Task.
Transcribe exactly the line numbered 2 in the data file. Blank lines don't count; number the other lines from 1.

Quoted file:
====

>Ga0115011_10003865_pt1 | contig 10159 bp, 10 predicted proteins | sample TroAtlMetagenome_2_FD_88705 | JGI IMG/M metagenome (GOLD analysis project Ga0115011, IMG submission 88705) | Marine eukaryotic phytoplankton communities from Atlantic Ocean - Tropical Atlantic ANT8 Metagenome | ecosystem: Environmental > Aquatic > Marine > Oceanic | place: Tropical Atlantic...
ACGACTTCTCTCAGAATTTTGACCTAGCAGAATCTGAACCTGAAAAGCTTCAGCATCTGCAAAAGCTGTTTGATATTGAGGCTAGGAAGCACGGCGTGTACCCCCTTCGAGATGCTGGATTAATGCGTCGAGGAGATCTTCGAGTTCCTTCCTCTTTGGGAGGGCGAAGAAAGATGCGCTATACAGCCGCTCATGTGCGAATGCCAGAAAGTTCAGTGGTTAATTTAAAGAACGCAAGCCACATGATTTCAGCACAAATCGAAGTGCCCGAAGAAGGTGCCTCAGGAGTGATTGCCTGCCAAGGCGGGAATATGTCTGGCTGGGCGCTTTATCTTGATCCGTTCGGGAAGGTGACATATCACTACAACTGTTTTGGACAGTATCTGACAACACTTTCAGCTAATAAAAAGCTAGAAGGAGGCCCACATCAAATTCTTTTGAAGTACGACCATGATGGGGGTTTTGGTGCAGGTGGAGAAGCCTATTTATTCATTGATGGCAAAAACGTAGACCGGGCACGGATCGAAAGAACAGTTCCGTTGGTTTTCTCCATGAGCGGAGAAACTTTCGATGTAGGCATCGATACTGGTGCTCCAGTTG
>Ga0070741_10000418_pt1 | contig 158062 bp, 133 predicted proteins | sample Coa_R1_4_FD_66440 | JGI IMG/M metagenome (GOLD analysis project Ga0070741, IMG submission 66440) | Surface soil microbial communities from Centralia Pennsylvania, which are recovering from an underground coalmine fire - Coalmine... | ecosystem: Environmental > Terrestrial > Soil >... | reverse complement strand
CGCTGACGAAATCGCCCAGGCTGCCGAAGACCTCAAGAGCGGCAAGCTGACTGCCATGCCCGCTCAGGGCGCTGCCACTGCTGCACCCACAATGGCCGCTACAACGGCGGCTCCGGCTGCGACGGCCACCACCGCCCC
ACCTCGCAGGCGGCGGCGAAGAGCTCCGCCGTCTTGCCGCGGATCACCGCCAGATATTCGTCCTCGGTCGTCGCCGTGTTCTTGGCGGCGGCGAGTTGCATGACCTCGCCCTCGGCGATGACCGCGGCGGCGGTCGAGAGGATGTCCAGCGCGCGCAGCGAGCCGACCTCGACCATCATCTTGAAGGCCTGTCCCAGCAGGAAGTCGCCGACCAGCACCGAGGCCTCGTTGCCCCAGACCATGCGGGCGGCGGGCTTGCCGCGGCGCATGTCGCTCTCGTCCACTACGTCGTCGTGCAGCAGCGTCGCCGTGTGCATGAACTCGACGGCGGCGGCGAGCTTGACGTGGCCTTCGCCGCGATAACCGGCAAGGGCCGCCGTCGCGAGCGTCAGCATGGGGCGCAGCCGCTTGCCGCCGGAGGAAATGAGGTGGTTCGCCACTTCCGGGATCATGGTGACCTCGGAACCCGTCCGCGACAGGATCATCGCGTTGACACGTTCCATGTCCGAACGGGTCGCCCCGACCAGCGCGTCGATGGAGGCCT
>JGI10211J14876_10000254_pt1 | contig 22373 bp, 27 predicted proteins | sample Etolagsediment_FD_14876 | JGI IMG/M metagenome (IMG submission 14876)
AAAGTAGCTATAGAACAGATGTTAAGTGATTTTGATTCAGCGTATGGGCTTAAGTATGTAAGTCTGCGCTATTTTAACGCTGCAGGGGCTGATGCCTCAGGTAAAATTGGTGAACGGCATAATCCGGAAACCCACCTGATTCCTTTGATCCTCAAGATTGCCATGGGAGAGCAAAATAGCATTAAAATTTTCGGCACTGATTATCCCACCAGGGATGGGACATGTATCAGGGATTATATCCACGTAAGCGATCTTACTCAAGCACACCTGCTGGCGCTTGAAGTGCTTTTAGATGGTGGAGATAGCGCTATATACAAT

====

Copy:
ACGACTTCTCTCAGAATTTTGACCTAGCAGAATCTGAACCTGAAAAGCTTCAGCATCTGCAAAAGCTGTTTGATATTGAGGCTAGGAAGCACGGCGTGTACCCCCTTCGAGATGCTGGATTAATGCGTCGAGGAGATCTTCGAGTTCCTTCCTCTTTGGGAGGGCGAAGAAAGATGCGCTATACAGCCGCTCATGTGCGAATGCCAGAAAGTTCAGTGGTTAATTTAAAGAACGCAAGCCACATGATTTCAGCACAAATCGAAGTGCCCGAAGAAGGTGCCTCAGGAGTGATTGCCTGCCAAGGCGGGAATATGTCTGGCTGGGCGCTTTATCTTGATCCGTTCGGGAAGGTGACATATCACTACAACTGTTTTGGACAGTATCTGACAACACTTTCAGCTAATAAAAAGCTAGAAGGAGGCCCACATCAAATTCTTTTGAAGTACGACCATGATGGGGGTTTTGGTGCAGGTGGAGAAGCCTATTTATTCATTGATGGCAAAAACGTAGACCGGGCACGGATCGAAAGAACAGTTCCGTTGGTTTTCTCCATGAGCGGAGAAACTTTCGATGTAGGCATCGATACTGGTGCTCCAGTTG